That’s according to the Prime Minister of St. Kitts & Nevis, who was at the time, last Friday, 24th June, 2011, addressing an Opening Ceremony to officially declare the National Capitol Park, as a protected area.
He said that “Commercial enterprises, residential buildings, recreational facilities and other infrastructure, require water, and as demand increases, there is complementary pressure on our available resources.”
Prime Minister Douglas pointed out that given the present financial and economic challenges, the promotion of agriculture as a growth sector for the benefit of the people of St. Kitts and Nevis, especially given the challenges in terms of food security, is paramount.
He therefore encouraged Kittitians and Nevisians to become engaged in the protection of the water asset and promotion of greater awareness of water conservation.
Prime Minister Douglas stressed that the attitude that water is abundant and infinite has to be dispelled, on the basis that climate change is a real factor, as is evident by periods of low rainfall in the Caribbean and it must be understood it will have a significant impact.
“We have to be careful about what we do with our resources, and we must know how to ensure sustainability in our water supplies. We must not think about the now, only, but we have to look to the future and plan ahead to ensure that we can deliver the precious resource,” said Dr. Douglas, who disclosed that he was encouraged by the extensive work done under the GEF-IWCAM Project on the rehabilitation and management of the Basseterre Valley Aquifer, which is a critical national asset.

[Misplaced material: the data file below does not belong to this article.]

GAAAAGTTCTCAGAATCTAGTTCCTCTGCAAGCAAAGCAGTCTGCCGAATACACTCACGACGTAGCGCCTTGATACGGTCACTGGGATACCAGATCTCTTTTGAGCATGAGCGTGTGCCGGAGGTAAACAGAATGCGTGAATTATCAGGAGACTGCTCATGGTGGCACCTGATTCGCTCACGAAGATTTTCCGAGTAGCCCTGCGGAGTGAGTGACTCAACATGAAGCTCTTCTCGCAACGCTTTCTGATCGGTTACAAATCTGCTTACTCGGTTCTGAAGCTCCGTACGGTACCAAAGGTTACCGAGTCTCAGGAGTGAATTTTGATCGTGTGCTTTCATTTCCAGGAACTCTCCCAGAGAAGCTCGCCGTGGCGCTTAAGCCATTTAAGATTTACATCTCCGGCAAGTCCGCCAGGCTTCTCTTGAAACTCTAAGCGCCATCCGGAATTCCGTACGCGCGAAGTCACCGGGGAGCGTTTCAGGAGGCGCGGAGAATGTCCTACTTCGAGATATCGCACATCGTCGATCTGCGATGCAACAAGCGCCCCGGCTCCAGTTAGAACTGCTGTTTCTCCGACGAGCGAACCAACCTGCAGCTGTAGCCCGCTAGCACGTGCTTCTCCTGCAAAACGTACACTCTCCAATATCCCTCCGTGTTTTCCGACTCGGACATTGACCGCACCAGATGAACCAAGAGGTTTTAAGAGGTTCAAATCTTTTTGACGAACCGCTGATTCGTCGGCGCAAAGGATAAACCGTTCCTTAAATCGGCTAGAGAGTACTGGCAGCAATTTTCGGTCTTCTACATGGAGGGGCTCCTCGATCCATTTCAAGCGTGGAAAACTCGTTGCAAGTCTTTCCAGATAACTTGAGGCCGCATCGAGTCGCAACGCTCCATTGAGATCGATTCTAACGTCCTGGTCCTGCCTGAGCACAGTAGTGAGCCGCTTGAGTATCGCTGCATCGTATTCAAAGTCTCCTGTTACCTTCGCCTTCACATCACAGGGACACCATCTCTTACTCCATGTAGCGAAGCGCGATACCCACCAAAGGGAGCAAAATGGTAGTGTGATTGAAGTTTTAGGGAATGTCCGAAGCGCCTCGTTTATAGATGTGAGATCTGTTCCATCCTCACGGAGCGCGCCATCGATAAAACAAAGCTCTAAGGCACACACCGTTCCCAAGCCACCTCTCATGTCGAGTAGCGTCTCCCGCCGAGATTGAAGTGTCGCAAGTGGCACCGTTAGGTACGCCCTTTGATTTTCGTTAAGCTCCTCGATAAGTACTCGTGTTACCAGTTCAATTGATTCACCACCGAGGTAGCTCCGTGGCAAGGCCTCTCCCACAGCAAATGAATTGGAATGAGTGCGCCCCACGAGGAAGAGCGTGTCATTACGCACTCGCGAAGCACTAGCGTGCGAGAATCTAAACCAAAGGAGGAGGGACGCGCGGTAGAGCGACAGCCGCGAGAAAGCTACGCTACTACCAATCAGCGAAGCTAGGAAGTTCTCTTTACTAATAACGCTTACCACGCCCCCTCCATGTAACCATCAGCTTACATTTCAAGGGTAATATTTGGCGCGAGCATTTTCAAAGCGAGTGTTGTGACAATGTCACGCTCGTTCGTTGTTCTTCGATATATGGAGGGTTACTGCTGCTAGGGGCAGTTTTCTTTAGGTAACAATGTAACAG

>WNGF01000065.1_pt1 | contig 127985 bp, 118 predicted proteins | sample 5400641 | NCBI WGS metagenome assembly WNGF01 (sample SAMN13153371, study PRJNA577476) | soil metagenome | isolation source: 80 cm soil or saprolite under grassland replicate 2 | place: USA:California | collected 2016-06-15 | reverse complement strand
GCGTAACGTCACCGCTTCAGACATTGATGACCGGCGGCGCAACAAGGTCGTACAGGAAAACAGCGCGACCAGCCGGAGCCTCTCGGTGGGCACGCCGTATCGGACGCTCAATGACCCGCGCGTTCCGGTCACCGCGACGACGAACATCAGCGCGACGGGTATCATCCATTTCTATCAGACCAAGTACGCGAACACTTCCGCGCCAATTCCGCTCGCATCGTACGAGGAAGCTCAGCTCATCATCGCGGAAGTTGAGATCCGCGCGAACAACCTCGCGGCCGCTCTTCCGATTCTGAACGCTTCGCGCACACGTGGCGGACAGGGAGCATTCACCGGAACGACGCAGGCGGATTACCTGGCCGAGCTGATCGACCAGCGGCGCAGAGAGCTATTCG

The ceremony was held on the Kim Collins Highway, and was hosted as part of the closing exercises for the GEF-IWCAM (Global Environment Facility-Integrating Watershed and Coastal Area Management) Project.
The Prime Minister thanked the Committee that had responsibility for the project, for their diligent work. He told them that from the perspective of the government, there is much support for an appropriate and effective management structure that would govern the use and protection of the area. He said he was pleased that they have moved forward to the point that today we mark the adoption or designation of the area as the Saint Kitts National Capitol Park, as a means of protecting the aquifer area.
“It is all about appropriately utilizing this critical space, and I am told that plans include a botanical plaza, a walkway for touring parts of the area, a visitor center and a hillside amphitheatre. Such features provide recreational usage while securing the water asset below for sustainable use. I believe that the Saint Kitts National Capitol Park would provide an excellent demonstration over time of how man’s imprint on the environment can be sustained in a positive manner, and how we can take necessary and appropriate decisions, policies and strategies to ensure that generations to come can and would benefit from the resource we have here today,” said Dr. Douglas.
He said that the Saint Kitts National Capitol Park is going to be developed into another important development and tourism infrastructure that must be preserved for generations yet unborn.